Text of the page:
Over the last couple of years, I’ve become more attuned to the recipes that people attribute their success to. For example, there’s Robert Greene’s Mastery formula: mastery = time x intense focus x self-confidence. From Shadow Divers, one of John Chatterton’s principles is that “excellence is born of preparation, dedication, focus and tenacity; compromise on any of these and you become average.” From Ender’s Game comes the rule that, first, you must be really fucking good (the BRFG approach). There is Justine Musk’s assertion to “be obsessed.” And there’s Maria Popova’s formula for greatness, which is consistency paired with a great love of the work.
If you watch the documentary, you’ll notice these in Rodney. At a young age, he would skate, and skate, and skate. He would practice a trick, and practice, and practice, and practice. He was obsessive. He sunk a massive amount of time into skating. He was relentless in his pursuit of excellence. Like most masters of his craft he, intuitively or instinctively, obeyed the above formulas in some way.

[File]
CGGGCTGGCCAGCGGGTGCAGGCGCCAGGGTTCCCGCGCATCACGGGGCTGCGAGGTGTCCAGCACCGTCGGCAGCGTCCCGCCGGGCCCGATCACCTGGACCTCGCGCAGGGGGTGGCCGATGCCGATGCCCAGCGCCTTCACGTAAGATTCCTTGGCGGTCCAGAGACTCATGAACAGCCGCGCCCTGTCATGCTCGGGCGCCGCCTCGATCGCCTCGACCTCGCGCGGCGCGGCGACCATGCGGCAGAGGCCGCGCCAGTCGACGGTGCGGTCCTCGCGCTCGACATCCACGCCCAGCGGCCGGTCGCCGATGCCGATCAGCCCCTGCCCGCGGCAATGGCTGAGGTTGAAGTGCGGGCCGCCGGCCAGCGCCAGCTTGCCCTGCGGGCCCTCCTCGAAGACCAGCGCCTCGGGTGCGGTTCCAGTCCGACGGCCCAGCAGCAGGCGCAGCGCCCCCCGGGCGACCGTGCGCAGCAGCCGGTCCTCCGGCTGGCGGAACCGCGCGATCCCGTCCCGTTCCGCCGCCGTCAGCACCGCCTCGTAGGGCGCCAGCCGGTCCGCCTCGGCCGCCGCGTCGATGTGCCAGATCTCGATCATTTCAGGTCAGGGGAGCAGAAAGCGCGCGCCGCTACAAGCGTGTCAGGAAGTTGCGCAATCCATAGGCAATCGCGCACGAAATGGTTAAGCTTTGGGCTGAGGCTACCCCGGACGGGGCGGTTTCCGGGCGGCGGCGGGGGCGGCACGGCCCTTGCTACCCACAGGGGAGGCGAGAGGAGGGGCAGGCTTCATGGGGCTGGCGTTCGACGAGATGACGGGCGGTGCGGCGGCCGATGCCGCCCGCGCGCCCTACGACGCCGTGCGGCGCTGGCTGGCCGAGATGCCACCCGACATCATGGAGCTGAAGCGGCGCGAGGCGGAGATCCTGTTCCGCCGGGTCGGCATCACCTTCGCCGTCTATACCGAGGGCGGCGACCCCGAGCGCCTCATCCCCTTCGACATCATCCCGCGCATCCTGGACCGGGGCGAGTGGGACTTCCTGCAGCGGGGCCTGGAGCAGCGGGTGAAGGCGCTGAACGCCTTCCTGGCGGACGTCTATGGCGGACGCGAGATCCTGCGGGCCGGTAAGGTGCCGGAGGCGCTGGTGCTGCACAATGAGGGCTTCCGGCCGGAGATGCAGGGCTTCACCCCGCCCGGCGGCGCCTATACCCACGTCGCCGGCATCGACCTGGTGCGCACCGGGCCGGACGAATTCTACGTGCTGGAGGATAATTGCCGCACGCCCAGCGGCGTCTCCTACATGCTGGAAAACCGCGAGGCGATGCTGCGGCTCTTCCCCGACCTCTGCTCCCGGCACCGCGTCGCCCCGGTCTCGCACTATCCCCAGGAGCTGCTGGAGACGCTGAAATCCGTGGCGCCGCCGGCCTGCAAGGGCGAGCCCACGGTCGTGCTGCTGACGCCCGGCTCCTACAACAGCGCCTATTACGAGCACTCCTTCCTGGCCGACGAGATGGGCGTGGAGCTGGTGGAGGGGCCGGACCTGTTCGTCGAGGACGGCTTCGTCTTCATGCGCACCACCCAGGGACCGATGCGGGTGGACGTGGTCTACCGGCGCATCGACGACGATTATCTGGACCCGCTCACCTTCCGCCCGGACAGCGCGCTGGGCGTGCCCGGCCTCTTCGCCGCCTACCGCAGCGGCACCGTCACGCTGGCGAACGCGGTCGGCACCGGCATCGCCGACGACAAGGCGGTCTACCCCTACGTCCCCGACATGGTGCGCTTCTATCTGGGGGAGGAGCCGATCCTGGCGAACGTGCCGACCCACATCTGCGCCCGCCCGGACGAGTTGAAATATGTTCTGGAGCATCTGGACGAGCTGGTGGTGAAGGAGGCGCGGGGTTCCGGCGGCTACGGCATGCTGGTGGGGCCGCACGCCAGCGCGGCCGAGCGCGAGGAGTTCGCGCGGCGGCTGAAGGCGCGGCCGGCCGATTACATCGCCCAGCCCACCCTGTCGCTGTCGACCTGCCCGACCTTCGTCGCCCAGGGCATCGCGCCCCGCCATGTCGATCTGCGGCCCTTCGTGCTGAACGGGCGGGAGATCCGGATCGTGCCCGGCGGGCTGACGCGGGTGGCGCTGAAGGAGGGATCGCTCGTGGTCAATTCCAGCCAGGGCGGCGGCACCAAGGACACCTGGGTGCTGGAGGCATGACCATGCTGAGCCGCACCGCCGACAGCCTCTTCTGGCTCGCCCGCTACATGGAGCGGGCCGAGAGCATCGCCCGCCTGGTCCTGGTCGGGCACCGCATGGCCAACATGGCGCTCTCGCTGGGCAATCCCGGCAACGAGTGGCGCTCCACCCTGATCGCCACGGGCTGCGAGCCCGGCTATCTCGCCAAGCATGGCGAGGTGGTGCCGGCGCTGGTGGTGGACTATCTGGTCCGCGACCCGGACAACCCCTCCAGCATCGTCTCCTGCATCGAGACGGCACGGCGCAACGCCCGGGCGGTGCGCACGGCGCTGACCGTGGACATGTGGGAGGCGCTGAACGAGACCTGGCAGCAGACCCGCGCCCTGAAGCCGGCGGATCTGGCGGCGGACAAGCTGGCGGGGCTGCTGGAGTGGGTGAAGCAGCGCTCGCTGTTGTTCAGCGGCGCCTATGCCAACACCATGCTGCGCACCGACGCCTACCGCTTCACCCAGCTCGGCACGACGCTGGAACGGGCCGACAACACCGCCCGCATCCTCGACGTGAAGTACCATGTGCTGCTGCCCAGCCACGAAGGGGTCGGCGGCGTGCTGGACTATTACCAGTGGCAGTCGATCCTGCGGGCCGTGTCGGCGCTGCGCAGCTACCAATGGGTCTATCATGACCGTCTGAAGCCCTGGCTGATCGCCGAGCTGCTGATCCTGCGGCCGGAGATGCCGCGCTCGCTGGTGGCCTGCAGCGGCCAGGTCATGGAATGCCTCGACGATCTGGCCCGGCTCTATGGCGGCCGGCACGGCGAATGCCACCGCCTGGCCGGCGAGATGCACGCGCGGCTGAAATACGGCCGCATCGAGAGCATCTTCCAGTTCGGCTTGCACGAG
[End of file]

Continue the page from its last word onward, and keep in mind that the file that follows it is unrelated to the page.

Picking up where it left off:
Another thing I’ve started to notice recently is that the best not only play better, they train better. Like the 10,000 hour rule, this seems fairly obvious. Except that it’s rare for someone to approach their training with the same intensity that they approach their performance. Just like it’s rare for someone to disagree with the 10,000 hour rule, but even more unlikely for someone to actually act on it.
The point is, even in a pursuit like skateboarding, the rules for mastery, the formulas for greatness still apply. You don’t have to be an artist, or an athlete, or a creative, to use and benefit from them. But you do have to practice better, train better, learn better and apply them to your work, whatever that may be.
If you seek an unusually high level of ability, you have to act in a way that goes beyond the usual.
But be warned. It requires hard work and thick skin. Or in Rodney’s case, a lot of padding.